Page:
But the question remains, would you have wanted President Trump and FEMA to keep America running during the Covid lock-down, or would you have preferred simple one-click shopping and 2-hour grocery delivery from Amazon? If that’s a hard question for you to answer, it’s actually an endearing sign about you. You likely have a minimally active bottom brain. And that is one of the biggest problems with charities and non-profits. They need more of a market mentality to be effective. Bill and Melinda Gates have shown just how effective the one-two combination can be when applied to this realm. But they are a whole separate story in and of themselves.

So in another stark warning for those of us who embrace our bottom brains too heavily, scientists have also confirmed when the amygdala is active, it actually shuts down the pre-frontal cortex. So original thought is not possible while the bottom brain’s survival instincts are engaged.

This is particularly worrisome in today’s 24-7 social-media obsessed culture. Clinical research has shown that social network site addiction actually causes our amygdala to shed cells, become more efficient and to dominate our thought patterns much more than for the rest of us who limit our use of social media. This is likely what the well-watched The Social Dilemma had profiled in its roasting of the services. The social cues that we pick up from constant usage of social media create a domineering bottom brain, with almost the same effects on the brain as substance abuse.

Exhibit 5: Donald Trump’s Tweet Frequency and Timing

Source

There was perhaps no one in recent memory that was more obsessed with the 24-7 news cycle and social media that President Trump. He tweeted nearly non-stop as graphical analysis has shown. This mortified many, but it was very effective at staying at the top of everyone’s feeds. He was top of mind for everyone, whether good or bad. For his supporters, his savvy ability to manipulate the public conversation for their cause was cheered. For his opponents, they were constantly reminded of everything he stood for that they didn’t. And many of them despised him partly because he was so good at getting that message heard. Constantly.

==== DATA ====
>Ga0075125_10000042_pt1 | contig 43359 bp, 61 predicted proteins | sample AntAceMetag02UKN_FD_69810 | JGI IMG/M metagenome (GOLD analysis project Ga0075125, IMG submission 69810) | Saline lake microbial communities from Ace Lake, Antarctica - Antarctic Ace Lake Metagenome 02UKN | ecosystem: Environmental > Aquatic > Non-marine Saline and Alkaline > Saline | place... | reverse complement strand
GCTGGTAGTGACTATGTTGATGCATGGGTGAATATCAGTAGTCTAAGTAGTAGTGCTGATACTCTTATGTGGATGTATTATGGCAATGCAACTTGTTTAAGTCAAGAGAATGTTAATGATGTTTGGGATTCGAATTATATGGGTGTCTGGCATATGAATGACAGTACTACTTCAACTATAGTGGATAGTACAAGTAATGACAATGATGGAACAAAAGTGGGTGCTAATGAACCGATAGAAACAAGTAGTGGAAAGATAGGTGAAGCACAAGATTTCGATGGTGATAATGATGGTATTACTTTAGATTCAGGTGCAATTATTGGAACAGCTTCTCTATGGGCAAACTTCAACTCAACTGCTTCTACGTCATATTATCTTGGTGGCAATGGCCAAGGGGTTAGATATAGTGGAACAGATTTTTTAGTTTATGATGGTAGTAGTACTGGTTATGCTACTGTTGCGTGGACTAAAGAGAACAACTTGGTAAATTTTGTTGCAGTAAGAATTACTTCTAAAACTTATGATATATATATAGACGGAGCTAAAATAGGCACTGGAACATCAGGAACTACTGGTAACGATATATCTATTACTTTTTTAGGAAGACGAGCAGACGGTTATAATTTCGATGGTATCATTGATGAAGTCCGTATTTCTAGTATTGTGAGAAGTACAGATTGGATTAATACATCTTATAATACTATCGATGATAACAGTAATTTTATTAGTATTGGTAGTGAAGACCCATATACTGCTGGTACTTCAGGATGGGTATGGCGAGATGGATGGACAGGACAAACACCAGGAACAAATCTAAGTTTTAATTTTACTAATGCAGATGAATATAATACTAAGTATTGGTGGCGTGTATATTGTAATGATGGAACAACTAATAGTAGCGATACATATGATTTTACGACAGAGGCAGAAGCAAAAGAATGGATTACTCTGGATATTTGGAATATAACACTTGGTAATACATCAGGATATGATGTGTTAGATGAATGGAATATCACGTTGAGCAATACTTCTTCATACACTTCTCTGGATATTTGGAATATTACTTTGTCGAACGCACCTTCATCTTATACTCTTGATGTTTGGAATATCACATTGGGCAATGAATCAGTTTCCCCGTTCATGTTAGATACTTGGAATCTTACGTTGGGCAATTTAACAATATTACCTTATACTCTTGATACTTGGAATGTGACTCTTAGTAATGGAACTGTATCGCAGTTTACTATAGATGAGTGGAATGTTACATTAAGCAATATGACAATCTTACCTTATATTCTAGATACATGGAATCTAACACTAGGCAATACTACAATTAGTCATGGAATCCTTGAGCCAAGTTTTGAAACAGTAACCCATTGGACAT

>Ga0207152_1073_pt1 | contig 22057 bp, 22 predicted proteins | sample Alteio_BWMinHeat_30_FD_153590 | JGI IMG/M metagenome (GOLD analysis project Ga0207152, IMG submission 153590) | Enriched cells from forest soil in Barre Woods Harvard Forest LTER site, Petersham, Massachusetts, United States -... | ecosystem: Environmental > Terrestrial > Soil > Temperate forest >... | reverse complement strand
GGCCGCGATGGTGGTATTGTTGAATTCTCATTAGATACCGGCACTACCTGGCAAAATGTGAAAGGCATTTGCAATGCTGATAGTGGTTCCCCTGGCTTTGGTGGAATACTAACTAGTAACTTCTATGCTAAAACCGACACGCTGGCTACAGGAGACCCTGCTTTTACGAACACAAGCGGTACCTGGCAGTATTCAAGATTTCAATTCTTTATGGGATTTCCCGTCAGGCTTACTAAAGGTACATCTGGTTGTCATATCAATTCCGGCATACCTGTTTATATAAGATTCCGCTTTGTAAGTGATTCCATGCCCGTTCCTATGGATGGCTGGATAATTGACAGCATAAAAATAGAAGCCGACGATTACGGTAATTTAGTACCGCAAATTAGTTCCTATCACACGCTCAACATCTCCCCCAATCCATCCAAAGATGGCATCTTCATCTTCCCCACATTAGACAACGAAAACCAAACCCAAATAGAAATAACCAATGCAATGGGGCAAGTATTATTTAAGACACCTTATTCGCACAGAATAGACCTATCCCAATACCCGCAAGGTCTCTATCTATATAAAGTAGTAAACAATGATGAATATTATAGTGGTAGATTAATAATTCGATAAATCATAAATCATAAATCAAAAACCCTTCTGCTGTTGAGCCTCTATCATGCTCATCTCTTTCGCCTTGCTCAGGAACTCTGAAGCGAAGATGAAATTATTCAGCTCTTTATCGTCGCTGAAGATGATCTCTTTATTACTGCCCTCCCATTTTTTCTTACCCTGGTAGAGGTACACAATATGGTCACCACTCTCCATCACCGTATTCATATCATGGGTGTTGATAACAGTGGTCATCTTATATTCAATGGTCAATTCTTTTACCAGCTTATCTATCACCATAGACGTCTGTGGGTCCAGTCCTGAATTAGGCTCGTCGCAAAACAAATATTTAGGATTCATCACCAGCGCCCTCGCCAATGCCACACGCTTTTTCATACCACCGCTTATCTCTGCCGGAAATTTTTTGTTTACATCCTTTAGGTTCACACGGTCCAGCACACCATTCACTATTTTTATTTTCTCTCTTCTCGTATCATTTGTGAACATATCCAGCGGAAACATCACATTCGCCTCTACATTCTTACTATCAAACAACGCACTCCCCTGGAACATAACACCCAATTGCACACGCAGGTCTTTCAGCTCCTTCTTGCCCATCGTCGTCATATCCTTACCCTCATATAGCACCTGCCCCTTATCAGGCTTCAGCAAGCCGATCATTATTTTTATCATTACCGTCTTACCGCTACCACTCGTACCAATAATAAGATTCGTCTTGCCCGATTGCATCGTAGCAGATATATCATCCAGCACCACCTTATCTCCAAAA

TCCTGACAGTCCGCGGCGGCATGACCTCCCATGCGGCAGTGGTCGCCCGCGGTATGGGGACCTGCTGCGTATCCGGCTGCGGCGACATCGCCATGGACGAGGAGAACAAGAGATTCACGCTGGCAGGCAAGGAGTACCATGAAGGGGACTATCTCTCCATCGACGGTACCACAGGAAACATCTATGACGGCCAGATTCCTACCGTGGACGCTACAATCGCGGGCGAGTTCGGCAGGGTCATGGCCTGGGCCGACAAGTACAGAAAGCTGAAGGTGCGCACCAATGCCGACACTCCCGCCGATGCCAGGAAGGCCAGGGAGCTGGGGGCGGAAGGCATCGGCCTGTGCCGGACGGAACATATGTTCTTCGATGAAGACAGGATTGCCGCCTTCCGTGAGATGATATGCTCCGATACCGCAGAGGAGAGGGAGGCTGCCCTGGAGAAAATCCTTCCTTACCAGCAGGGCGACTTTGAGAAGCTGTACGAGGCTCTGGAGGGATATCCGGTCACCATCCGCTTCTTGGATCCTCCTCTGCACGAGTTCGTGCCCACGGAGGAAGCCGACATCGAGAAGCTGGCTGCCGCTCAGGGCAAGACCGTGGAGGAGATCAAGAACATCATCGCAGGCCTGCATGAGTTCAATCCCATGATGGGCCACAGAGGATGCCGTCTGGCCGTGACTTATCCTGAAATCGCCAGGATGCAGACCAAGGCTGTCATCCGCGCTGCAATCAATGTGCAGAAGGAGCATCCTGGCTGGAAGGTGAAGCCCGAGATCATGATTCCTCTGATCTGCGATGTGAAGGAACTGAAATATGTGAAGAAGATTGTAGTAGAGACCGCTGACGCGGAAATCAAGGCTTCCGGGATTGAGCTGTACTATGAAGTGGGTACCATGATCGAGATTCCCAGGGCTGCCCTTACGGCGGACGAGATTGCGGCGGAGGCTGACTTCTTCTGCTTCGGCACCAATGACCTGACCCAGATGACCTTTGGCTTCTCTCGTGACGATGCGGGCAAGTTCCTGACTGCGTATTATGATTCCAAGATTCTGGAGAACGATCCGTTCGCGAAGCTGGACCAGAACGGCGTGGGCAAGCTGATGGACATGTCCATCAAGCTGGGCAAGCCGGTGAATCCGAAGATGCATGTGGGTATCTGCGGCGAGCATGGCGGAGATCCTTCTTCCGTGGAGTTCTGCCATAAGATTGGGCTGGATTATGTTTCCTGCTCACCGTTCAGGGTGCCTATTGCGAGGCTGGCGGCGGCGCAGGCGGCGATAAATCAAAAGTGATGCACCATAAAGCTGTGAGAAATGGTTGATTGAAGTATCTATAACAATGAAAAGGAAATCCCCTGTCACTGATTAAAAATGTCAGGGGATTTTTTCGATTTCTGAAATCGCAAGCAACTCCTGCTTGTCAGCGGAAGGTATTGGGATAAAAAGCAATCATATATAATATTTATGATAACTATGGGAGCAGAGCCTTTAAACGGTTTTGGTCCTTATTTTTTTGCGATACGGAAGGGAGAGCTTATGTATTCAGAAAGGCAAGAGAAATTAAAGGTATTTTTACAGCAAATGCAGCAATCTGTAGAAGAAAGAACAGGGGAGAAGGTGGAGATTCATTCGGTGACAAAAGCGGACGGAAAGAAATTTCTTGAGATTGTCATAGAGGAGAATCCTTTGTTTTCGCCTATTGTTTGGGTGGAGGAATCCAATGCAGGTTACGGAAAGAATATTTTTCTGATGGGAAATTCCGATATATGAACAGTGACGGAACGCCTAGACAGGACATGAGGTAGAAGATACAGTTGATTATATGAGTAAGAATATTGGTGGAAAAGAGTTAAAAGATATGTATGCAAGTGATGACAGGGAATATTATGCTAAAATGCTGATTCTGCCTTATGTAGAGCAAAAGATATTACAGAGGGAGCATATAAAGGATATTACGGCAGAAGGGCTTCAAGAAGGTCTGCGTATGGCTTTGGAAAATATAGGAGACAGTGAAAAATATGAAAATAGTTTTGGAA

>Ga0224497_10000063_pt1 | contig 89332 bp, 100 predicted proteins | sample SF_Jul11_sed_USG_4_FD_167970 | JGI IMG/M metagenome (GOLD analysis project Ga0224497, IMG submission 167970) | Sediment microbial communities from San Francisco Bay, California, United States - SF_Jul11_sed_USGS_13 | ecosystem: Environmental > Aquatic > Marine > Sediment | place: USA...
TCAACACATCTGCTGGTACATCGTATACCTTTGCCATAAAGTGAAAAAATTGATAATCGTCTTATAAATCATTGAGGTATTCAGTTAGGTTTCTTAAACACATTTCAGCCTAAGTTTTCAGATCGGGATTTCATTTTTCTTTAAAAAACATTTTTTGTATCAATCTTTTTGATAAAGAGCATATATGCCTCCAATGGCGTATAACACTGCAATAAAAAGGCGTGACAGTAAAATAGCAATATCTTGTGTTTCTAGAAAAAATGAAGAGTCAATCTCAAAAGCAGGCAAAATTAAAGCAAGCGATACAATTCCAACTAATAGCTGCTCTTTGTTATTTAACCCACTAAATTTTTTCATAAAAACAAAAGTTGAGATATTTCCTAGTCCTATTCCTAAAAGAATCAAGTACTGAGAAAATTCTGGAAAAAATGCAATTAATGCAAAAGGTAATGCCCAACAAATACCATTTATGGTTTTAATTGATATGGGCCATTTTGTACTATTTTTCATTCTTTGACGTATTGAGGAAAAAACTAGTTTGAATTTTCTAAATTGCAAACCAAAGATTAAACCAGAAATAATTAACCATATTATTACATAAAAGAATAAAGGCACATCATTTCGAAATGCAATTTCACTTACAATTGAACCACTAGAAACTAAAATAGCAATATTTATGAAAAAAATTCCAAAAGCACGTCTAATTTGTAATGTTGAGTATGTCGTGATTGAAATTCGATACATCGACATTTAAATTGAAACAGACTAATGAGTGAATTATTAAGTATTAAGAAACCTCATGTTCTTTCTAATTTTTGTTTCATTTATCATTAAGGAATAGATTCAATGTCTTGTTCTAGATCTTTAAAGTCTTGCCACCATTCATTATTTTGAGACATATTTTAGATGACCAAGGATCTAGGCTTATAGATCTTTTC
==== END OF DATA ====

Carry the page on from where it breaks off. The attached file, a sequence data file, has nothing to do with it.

What exhibit 5 also makes glaringly obvious is that the President also didn’t get much sleep. This further validates the worrisome conclusion that he was primarily operating from the bottom brain the entire time. In his wonderful work Why We Sleep, Matthew Walker showed evidence that the less we sleep, and particularly the shorter the duration, the less REM sleep we get.

“The REM sleep gift of facilitating accurate recognition and comprehension allows us to make more intelligent decisions and actions as a consequence. More specifically, the cool headed ability to regulate our emotions each day, a key to what we call emotional IQ, depends on getting sufficient REM sleep night after night. If your mind immediately jumped to particular colleagues, friends and public figures who lack these traits, you may well wonder about how much sleep, especially late morning REM-rich sleep, they are getting.”

Very curiously, Dr. Walker pointed to humans’ unique sleeping habits and patterns as key to our evolution as as species. He points to convincing evidence that our compressed, but more concentrated, sleeping habits helped to augment the pre-frontal cortex. We both agree that the pre-frontal cortex is key to our species’ ability to Build the world in which we now inhabit.

The combination of the clear lack of sleep and concurrent obsession with social media is a one-two-punch that allow us to know pretty much exactly the part of the brain President Trump was utilizing in case anyone is left wondering by his behavior. Unfortunately while the bottom brain can be useful when calibrating a message, or framing a consumer product or service, it doesn’t get us very far. Just as he was boarding his final ride on Air Force One, he said “We will be back in some form.” I have no doubts the street fighter will re-emerge, but I also have no doubts that he doesn’t have a plan.

Redemption

It contrasted sharply to the letter that Jeff Bezos just recently penned to employees in which he announced he was stepping down from day-to-day affairs as Amazon’s CEO. The bottom-brain vicissitudes of the office had taken their toll. It was time to return home, to right brain. Bezos made clear the reasons for his role evolution. “In the Exec Chair role, I intend to focus my energies and attention on new products and early initiatives….“

Going on to explain what was fundamental to Amazon’s success, he didn’t talk about a formula, a productivity system or even the culture. There was just one thing he attributed to the success of the company.

“Invention. Invention is the root of our success. We’ve done crazy things together, and then made them normal. We pioneered customer reviews, 1-Click, personalized recommendations, Prime’s insanely-fast shipping, Just Walk Out shopping, the Climate Pledge, Kindle, Alexa, marketplace, infrastructure cloud computing, Career Choice, and much more. If you get it right, a few years after a surprising invention, the new thing has become normal. People yawn. And that yawn is the greatest compliment an inventor can receive.”